Sunday 7 February 2010

The Zahi Hawass Hat

[this post is not really heritage related] Before I set off for Egypt, an Internet pal in the States announced he had something he would like me to "take to Egypt". I agreed (thnking it would be something like pork scratchings for an expat friend living there), but the package did not arrive in time. I learnt from copies of correspondence that were forwarded to me that the supplier had problems "meeting demand" because their suppliers in Hong Kong were unable to fulfill the orders. Also looking up the supplier in the Internet, I had an inkling what was on its way to Poland....

In the event the package did not arrive in time, and I had to go without it. At home however a few weeks later my nearest and dearest received a spanking new Zahi Hawass hat by courier. The real McCoy with his signature inside and everything. I only saw it yesterday when got home, it is magnificent. The label attached says "Tutankhamen/ DR ZAHI HAWASS REPLICA EXCAVATION HAT/ This is an exact replical of my famous excavation hat. All profits from sales of this hat will go to fund the Suzanne Mubarak Children's Museum in Cairo (100% wool, made in the people's Republic of China". The website given is of Exhibit Merchandising LLC [Streetsboro Ohio 44241] which is where my hat comes from, it is connected with the Tutakhamun exhibition in Toronto and San Francisco (where I hear from other sources that the museum shops were doing extremely well, being sold out of many things faster than anyone expected).

On the reverse of the label is a picture of Hawass smiling away in a hat... not (it has to be said) quite like the one I have which is said to be an "exact replica". The hatband is stitched and mine is not, neither would I think the original Hawass headband is plastic. The rim of the Hawass'hat is turned under, while mine is turned up (important if you are going to "be an explorer" in a country where rain actually does fall). In fact, however if you start to look into it Hawass appears in photos in at least three different "Zahi Hawass hats". So, being pedantic about the use of the term "exact replica" is looking a gift horse in the mouth. It was a great thought and a great present, which I shall treasure as an interesting object in its own right.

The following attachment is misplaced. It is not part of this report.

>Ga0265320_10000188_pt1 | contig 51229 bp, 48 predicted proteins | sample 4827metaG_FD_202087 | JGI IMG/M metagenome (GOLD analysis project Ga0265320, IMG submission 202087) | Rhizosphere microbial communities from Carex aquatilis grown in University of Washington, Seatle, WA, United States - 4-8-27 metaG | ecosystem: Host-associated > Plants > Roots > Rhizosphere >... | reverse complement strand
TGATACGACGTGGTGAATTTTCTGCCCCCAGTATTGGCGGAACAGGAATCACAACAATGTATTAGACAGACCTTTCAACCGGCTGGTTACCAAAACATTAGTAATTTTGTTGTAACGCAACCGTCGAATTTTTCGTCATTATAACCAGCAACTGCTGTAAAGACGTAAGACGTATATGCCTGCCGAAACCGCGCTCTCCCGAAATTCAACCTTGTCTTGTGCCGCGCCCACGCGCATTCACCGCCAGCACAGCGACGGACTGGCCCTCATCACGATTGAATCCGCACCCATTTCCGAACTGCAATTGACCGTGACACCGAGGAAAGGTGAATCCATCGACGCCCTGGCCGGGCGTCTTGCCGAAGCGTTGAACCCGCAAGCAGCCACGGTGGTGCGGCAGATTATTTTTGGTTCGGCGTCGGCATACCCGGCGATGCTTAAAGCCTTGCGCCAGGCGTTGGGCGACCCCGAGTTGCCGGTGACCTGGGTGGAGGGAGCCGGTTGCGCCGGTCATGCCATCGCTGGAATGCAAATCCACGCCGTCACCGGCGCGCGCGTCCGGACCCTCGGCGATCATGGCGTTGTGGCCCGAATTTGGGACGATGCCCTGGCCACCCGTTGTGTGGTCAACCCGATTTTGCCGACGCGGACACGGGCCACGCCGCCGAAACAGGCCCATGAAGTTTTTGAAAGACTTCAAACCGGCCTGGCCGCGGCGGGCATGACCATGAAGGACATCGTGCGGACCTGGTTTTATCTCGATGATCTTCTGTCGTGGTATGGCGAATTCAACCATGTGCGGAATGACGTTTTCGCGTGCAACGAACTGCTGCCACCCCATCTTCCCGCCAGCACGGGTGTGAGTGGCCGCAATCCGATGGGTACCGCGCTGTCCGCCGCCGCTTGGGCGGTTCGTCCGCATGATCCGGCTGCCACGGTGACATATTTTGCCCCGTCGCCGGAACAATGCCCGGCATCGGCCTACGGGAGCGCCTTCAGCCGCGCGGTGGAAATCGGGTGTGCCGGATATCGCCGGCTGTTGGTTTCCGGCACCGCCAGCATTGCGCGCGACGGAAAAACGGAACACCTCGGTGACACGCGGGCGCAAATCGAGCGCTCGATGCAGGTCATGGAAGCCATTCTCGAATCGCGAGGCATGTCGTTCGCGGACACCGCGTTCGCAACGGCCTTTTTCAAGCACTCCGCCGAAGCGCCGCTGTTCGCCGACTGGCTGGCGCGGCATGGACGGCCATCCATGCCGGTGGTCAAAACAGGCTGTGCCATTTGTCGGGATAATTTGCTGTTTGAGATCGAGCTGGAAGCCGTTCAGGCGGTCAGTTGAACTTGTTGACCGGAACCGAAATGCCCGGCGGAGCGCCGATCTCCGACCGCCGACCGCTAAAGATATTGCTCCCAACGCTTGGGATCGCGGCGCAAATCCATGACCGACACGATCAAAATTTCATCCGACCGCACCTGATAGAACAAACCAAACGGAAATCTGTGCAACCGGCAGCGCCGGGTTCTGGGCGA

Zahi Hawass is a cultural icon in his own right. Sadly, I never got to meet him when I was in Egypt (few do), but met a number of (non-Egyptian) archaeologists who did great Hawass impressions. I also met a number of Egyptian archaeologists who had some varied opinions of him. Not all of them, I got the impression, were as frank as others. Still, it was a good talking point. He also has a blog, and indeed fan-club. Certainly he is a figure (one might say phenomenon) which cannot be ignored.

These hats are themselves an interesting phenomenon, and in certain parts of our milieu have become a part of the archaeological dress code. A few years ago I did a count of the archaeologists working in Europe and beyond who habitually wore them and it came to (as I recall) sixteen (more than Mick Aston striped sweaters). Then there is the fictional one, Indiana Jones who might to some degree have started the fashion trend in this particular milieu. I guess however much we may deny it, there may well be a little of the Indiana Jones in all of us - and I might do a post here later about my own "Indy Moment" in a Theban tomb a few days ago.

Now I have to admit I too bought an "Indy hat" before I went to Egypt. I have extremely fair skin which is not at all sun-tolerant and the wide brim protected my nose, ears and neck from some of it. I admit I also had in mind its use as a sunscreen in the course of the siestas I was sure I would be taking in the lunch break. My old canvas wide-brimmed hat had seen too many rainstorms and too many better days to take. I went into an outdoor wear superstore and chose (much against my conscience) a Bavarian wide-brimmed felt huntsman's hat. When I went to see what it looked like on, the only mirror was in the horse riding section, I noticed three models of leather stetsons, obviously for cowboy fantasists, and I bought one of them instead. In grey-buff suede type leather ("wallaroo Suede" made by Jackaru in Australia). It turned out to be very practical indeed. What I did not count on was the number of times I'd be scraping my scalp on the roofs of tombs in the dark, and wearing a strong high-crowned hat saved me from some nasty cuts by bat-poo stained rocks. It did the job of keeping the sun off and my head cool and was the sort of colour that when it got dirty (quite often in archaeology), all you had to do was rub some more Theban dust into it and the stains disappeared (the Zahi hat is not that sort of colour - maybe why he has three). I note though that after three months in the abrasive dust the stitching is going.

I am not really a hat person, I rarely wear one, so I am not too clued up on their typology or terminology. I'd always assumed that these were all the same, but in fact the Zahi Hawass hat is not the same as an Indy Jones hat. I now note that the latter is taller and has a much wider hatband, and is pinched more sharply in the front (sorry if those are the wrong technical terms). Both seem to be of felt however while certain of my archaeologist friends have leather ones. Leather is not so good when you are sweating I find, though might give the illusion of being more low-rock-proof than mere felt. Perhaps now I have one of both I will give them a field trial and see which is best - now where can I find a bat-filled cave, swirling dust clouds and mercilessly baking sun in central Warsaw in February? But then, do I really want to get my new Zahi Hawass hat dirty?

Picture: from the supplier's website.

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